By Sam Khosravifard (Source: Mianeh)
Officials show little interest in United Nations' campaign to halt decline in biodiversity.
Ibex in the Golestan National Park, northern Iran. The reserve is home to many large mammals including leopards, cheetahs, bears and wolves whose numbers are falling across the country due to habitat destruction and hunting.(Photo: Abutaleb Nadri)
When a big cat and her two cubs were found dead by the roadside in northeast Iran recently, it was a further blow to the survival prospects of one of the world's rarest animals.
The Iranian cheetah is the last survivor of a subspecies - a close relative of its African cousin - that once roamed from the Middle East to India, and there are believed to be only 70 to 100 left, so the loss of any individual makes extinction ever more likely.
Iran's large territory, varying from thick forest to high mountains and hot deserts, means it is home to an astonishing range of animal, birds and fish species. But 81 species - including the cheetah - are on the verge of extinction, with a further 56 under threat from habitat destruction and hunting.
Dr Borhan Riyazi, professor of environmental studies at the Islamic Azad University, cites other examples like the goitred gazelle and the Persian wild ass, the latter once widespread but now restricted to the Bahram Gur National Park in Fars province and the Turan Reserve in Semnan.
Iran has been a signatory to the international Convention on Biological Diversity since 1996, but like many other countries it faces a continuing loss of natural habitat and wildlife, despite having over 130 conservation zones.
The United Nations has designated 2010 the International Year of Biodiversity and encouraged member states to make a special effort to save wildlife species. This has little or no impact on official conservation programmes in Iran.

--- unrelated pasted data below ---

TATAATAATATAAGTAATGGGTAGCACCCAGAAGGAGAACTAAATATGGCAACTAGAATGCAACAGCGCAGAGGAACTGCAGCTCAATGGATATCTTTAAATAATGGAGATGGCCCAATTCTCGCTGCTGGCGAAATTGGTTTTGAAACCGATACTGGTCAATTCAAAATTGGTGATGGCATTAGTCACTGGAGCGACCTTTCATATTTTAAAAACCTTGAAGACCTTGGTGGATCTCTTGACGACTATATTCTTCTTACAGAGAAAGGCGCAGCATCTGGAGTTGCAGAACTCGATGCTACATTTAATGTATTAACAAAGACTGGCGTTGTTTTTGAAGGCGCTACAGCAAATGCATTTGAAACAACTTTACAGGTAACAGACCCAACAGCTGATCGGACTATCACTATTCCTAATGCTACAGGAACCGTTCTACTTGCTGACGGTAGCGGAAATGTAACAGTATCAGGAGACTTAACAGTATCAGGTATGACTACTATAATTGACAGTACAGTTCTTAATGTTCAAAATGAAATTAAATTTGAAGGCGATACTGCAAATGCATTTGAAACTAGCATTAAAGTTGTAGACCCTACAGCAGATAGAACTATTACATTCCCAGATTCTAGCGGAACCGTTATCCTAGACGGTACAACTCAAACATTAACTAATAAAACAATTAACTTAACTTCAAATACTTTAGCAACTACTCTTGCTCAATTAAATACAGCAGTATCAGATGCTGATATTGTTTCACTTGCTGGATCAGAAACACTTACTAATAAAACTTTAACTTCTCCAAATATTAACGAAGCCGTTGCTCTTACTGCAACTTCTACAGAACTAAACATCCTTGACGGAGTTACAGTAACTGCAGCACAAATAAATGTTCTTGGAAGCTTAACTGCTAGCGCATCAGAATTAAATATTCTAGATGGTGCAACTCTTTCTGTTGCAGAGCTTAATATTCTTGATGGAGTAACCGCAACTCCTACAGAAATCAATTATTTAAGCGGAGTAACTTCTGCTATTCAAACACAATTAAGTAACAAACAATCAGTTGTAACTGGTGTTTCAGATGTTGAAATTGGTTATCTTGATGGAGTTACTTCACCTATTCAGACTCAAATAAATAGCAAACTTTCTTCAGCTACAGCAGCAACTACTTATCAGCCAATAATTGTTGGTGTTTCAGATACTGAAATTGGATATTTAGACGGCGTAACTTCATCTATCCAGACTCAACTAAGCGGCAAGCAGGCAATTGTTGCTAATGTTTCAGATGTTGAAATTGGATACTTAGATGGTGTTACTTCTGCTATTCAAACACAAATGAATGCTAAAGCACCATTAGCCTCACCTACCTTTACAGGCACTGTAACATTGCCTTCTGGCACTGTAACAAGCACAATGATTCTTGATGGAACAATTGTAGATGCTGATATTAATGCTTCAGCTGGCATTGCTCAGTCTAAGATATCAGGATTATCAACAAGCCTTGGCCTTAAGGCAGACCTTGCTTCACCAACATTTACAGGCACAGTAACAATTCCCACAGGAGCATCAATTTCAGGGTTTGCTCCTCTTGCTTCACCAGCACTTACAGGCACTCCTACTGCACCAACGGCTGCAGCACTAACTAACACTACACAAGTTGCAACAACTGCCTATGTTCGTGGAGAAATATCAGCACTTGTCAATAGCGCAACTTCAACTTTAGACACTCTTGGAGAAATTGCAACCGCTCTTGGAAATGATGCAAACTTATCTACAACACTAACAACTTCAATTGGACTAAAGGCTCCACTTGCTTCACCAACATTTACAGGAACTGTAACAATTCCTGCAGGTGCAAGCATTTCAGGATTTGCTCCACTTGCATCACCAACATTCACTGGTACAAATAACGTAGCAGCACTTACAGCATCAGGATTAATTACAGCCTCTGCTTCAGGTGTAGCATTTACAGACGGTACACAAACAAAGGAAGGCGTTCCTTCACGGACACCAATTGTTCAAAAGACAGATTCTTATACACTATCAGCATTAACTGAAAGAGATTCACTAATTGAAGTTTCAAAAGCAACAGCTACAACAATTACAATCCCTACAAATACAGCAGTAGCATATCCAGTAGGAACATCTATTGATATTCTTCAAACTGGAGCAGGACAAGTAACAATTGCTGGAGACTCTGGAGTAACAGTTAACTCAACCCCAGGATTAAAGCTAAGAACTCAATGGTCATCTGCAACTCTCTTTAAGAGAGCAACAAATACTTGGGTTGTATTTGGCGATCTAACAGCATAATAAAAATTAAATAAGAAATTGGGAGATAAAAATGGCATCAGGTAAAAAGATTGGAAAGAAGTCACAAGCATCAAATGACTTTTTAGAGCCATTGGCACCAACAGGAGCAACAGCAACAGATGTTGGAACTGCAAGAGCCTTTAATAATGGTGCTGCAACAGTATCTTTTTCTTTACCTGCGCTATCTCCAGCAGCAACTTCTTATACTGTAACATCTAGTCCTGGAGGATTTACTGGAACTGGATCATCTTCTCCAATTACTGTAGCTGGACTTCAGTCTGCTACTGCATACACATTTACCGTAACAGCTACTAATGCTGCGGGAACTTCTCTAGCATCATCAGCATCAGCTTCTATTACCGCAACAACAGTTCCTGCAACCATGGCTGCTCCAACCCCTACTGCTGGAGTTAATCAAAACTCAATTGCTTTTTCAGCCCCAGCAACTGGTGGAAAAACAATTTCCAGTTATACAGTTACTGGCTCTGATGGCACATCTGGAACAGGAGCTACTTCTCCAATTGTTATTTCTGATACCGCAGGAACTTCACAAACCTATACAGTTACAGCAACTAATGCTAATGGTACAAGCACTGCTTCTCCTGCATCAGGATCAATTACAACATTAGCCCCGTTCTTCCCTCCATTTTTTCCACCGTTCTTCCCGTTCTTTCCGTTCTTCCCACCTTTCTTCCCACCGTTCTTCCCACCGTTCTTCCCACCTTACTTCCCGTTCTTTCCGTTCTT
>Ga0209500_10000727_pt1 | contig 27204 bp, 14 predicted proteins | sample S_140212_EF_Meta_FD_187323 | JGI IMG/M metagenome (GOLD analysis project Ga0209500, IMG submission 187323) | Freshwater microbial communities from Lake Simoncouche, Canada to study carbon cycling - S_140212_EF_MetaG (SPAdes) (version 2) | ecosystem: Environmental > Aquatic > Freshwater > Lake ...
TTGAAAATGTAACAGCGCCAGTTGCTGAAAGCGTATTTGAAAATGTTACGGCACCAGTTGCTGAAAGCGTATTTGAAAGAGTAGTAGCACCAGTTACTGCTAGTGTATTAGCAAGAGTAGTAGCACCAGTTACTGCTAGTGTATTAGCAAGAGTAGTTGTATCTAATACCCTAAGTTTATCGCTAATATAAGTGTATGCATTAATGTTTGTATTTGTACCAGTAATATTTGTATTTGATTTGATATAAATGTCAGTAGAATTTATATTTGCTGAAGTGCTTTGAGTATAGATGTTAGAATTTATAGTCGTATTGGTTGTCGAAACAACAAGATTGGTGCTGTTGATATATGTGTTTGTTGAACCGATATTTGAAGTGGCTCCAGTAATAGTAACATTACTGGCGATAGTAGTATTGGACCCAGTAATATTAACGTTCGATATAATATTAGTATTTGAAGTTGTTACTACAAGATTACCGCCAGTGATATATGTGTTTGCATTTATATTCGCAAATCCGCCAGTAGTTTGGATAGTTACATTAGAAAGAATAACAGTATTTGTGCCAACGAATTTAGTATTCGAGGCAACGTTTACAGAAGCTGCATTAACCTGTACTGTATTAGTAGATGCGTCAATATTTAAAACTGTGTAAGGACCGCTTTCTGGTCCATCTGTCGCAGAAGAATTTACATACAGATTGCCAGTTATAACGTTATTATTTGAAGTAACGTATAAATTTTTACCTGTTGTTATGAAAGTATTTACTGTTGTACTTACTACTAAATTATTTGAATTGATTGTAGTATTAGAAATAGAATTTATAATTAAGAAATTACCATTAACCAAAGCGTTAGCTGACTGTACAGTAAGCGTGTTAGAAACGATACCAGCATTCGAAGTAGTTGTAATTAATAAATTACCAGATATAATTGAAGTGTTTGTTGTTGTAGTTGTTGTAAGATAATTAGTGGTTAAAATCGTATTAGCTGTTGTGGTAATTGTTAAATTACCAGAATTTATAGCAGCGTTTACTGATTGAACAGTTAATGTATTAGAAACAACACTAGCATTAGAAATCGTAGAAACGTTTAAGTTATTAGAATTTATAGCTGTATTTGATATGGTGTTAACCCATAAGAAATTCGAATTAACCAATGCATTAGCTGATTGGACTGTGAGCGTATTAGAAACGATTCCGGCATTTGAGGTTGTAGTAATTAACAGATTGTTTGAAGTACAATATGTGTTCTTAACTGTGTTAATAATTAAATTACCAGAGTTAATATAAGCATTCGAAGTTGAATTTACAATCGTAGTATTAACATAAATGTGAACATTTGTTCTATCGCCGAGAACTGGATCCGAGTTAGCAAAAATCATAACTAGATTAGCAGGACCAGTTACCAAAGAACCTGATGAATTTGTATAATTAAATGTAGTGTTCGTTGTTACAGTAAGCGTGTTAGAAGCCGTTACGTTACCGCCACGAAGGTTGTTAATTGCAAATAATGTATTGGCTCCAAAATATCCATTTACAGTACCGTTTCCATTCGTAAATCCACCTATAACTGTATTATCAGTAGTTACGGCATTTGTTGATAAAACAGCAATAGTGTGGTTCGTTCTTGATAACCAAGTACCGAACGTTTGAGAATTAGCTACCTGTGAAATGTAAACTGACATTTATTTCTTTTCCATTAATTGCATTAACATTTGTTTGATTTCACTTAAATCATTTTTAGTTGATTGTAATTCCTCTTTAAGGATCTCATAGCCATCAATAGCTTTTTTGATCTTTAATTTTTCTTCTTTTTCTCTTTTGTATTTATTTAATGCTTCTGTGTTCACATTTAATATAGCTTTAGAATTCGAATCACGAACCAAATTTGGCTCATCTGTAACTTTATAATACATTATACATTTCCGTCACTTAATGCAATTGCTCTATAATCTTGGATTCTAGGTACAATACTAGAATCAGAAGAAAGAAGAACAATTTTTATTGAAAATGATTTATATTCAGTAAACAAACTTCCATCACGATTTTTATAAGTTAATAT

Seven months on, the official Environmental Protection Organisation, which operates under the president's office, has not come up with anything to raise public awareness about biodiversity issues.
A special website set up by two non-government groups to cover Iran's contribution to the International Year of Biodiversity remains largely dormant.
Officers from the environment agency bring in a Persian leopard killed by a poacher. (Photo: Mohammad Hadi Rostami)
For Iranian environmental groups, the problem is one of isolation. With few links to the outside world, most find it hard to get media attention.
When it comes to officially-sanctioned projects, the authorities have been poor at publishing comprehensive information. There is little information available on the progress of four major UN-funded programmes covering wetlands biodiversity, conservation in the Zagros Mountains, and protection of cheetah and Siberian crane populations.
A plan to reintroduce tigers, sent from Russia in exchange for a pair of rare Persian leopards, has been seen as largely a publicity exercise for the two countries. (See Big Cat Swap Raises Questions.)
The biggest threats to wildlife are posed by human activity - forest clearance, soil erosion through overgrazing and agriculture, pollution and hunting.